Plant ID'ing Project Getting Easier

Journeyers, thanks for your help with identifying the assortment of flowers that we've inherited at Easter House.  Coming from New York City, I specialized in shade plants.  Hostas.  Ferns.  Moss.  It's been a pleasure watching the sun coax all sorts of pretty things out of the soil around my home's foundation.

Plant #1: Peonies

Peonies!  Yay!

Peonies!  Yay!

Yes, I've got peonies!  Now I get to wait in delicious hope to see what cultivar they are.  Are they the pink and frilly "Fairy's Petticoat"?  Or the white flowers of "Charlie's White," which look like they glow with a butter center?  Whichever they are, I hope they smell good.  

Some of you thought it may have been rhubarb.  "I, too, yearned for peonies, but got rhubarb!" Paula Pyzik Scott shared with me.  Gina Fuentes Walker had wished for me the spring veggie.  "Rhubarb pie is awfully tasty," she reminded me.  She's right, you know.  Maybe next season, in my raised beds, some rhubarb.

Plant #2: Columbine

"Definitely Columbine," Amy Dahn wrote me.  "After it blooms and the pods dry, sprinkle the seeds in other areas!"  I've got blue ones and pink ones, and even a pale whiteish-pink.  They're all over the north side of the house, in clumps of twos and threes.  The flowers are so unique.  The unfurled blossoms, seen in the photo above, remind me of dragon's heads.  Not that I've ever seen a dragon.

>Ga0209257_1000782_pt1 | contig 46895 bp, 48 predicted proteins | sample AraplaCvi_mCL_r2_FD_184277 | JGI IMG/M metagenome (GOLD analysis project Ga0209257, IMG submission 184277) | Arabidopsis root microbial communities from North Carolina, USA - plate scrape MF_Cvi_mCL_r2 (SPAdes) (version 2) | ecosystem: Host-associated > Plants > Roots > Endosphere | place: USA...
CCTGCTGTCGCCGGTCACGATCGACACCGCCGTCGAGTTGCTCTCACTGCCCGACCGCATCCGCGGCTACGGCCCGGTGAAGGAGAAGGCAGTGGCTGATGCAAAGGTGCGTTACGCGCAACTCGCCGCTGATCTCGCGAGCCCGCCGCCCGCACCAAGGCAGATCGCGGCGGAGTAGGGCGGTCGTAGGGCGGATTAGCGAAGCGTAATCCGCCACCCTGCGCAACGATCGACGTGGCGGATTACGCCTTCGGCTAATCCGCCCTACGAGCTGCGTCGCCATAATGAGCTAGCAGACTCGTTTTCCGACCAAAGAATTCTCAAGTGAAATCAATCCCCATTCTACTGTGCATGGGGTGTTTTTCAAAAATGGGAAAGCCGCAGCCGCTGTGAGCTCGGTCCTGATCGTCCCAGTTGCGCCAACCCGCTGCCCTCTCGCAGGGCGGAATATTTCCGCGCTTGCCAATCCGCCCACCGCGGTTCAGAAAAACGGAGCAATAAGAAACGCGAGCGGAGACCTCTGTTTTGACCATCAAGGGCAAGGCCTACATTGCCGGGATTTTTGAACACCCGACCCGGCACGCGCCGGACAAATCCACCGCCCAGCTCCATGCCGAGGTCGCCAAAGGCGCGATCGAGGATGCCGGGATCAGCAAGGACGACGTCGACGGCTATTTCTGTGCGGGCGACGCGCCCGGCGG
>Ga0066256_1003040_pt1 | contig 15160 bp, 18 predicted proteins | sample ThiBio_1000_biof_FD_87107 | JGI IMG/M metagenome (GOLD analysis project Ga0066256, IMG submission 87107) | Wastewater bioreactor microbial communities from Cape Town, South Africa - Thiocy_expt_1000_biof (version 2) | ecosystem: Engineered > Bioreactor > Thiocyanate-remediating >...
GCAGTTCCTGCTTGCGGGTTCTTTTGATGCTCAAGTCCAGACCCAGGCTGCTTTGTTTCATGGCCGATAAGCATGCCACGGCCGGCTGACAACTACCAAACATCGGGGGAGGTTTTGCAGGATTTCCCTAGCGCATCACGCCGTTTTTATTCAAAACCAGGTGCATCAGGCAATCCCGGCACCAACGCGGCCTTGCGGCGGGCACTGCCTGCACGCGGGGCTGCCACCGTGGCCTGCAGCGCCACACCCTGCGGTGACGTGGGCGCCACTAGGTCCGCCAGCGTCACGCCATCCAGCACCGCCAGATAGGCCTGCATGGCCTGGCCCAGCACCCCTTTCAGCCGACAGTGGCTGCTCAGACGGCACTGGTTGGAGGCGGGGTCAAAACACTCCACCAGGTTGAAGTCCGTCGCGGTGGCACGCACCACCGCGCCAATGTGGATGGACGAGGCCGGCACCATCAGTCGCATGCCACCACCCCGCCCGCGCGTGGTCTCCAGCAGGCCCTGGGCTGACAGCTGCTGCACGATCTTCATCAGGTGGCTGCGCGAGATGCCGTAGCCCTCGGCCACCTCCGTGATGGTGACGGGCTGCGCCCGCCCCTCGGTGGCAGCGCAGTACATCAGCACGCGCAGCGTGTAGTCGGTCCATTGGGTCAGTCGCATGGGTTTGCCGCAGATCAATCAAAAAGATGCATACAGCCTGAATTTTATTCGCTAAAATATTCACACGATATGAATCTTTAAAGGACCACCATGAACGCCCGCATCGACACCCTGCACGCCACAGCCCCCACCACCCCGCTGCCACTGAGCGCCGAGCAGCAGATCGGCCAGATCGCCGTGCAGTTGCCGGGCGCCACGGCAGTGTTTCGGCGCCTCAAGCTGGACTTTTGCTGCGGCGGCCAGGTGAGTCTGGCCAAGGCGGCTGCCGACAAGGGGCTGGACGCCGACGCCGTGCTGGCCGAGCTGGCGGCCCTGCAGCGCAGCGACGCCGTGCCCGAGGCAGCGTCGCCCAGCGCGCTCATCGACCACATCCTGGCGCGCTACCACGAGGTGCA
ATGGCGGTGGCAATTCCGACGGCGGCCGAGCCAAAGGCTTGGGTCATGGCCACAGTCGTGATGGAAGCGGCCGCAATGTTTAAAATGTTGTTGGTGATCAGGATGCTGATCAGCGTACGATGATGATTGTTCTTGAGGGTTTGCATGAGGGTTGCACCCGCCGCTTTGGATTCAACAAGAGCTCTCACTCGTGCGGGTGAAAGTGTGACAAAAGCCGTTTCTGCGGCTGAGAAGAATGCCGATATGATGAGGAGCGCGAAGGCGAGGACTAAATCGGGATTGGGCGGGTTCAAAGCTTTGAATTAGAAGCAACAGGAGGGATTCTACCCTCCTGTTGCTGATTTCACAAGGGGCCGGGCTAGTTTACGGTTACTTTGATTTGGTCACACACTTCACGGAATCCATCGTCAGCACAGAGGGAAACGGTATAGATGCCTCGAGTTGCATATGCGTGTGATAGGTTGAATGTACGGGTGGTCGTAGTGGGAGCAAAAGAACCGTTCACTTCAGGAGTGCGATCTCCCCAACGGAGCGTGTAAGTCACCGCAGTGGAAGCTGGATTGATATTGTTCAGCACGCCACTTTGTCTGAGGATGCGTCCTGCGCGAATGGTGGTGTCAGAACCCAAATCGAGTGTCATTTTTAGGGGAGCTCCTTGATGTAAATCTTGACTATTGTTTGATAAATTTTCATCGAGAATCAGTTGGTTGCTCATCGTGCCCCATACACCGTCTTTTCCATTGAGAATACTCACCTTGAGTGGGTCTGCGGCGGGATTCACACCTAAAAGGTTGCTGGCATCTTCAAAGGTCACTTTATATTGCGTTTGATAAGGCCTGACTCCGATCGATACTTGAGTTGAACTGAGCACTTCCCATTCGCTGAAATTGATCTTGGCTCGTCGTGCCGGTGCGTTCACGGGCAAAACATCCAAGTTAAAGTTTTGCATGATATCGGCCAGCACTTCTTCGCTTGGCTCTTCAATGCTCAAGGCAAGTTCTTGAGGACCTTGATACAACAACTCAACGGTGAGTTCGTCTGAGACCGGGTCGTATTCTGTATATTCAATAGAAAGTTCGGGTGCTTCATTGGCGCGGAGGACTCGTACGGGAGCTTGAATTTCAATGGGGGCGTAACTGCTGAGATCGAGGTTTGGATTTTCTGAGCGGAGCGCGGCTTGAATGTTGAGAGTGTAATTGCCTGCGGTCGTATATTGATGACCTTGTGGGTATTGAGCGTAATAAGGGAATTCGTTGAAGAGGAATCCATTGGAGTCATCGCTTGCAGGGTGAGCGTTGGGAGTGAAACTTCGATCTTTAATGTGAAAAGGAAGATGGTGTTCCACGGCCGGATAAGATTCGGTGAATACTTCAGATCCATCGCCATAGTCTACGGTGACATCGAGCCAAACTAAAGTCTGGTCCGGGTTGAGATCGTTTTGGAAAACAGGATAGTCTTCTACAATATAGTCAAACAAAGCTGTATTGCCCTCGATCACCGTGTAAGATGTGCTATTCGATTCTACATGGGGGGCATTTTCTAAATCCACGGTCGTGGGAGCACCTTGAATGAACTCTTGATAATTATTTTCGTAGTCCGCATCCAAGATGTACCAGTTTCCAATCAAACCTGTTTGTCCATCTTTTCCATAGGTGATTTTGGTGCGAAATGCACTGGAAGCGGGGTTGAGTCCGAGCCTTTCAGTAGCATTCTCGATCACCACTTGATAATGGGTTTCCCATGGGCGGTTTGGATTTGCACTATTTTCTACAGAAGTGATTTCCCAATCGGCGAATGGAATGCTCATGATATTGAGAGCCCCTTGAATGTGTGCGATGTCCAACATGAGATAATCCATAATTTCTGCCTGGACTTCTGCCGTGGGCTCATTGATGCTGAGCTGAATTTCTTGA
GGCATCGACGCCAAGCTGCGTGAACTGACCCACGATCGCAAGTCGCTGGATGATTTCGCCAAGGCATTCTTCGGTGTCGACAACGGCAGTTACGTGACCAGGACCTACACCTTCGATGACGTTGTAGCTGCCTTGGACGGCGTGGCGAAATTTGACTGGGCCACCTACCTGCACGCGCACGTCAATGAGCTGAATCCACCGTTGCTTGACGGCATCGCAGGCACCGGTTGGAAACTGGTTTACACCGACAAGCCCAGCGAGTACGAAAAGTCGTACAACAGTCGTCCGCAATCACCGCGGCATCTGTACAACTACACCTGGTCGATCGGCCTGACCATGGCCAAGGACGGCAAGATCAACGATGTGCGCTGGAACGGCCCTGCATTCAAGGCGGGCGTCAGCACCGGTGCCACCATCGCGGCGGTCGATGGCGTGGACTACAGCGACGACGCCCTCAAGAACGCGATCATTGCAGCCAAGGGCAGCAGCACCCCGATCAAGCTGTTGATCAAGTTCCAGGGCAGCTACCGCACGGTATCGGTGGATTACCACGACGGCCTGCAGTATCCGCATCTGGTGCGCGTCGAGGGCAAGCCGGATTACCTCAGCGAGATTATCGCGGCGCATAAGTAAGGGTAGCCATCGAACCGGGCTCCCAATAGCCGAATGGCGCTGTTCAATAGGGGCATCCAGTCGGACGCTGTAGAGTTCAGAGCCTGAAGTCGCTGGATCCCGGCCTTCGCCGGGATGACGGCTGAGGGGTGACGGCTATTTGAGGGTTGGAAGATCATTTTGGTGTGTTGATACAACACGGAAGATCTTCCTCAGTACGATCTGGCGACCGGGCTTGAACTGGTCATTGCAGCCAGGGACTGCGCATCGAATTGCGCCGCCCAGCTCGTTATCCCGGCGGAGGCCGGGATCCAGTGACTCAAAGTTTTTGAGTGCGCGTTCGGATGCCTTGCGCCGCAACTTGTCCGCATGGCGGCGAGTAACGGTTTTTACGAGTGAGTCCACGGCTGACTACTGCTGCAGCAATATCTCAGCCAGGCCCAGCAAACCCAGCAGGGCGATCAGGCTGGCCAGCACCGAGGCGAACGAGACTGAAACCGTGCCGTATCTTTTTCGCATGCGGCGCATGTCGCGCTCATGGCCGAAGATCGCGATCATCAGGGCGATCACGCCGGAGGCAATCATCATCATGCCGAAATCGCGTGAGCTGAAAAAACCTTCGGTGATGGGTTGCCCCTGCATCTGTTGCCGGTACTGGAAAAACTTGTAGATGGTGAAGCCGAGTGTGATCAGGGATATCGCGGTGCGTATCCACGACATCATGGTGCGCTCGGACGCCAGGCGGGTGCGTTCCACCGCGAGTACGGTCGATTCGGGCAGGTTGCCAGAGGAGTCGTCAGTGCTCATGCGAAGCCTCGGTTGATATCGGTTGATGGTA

Plant #3: Bleeding hearts

bleeding hearts.jpg

I didn't seek input for this one a few weeks ago, in my initial "whatsis?" plant query, but I knew enough not to think it a weed.  I knew that mitten-shaped leaf meant something special.  Dicentra spectabilis comes in darker red flowers, too, but I like the magenta ones.  Here's something I just learned: the flowers are borne on racemes.  A raceme is an unbranched, indeterminate (meaning, growth that is not terminated) type of inflorescence (a cluster of flowers on a branch or a system of branches) in which the flowers are borne on pedicels (short stalks, like pedestals, but without all the moral hazards)lying along a common axis.  Lily of the valley has racemes.  So do snapdragons.

Plant #4: Geranium

"This is the true Geranium, not to be confused with the annual Pelargonium one sees everywhere in summer," sniffs White Flower Farm.  Something about that phrase, "one sees everywhere," makes me think WFF doesn't like those big, blowsy, red balled monsters that smell like lemon and grass that we used to buy for my mom each May for Mother's Day.  I like both kinds.  I don't know what cultivar this is, but it sure is purdy.  

Hey, friends, what would be a good companion plant for this?  Shade-tolerant; white, maybe, or yellow?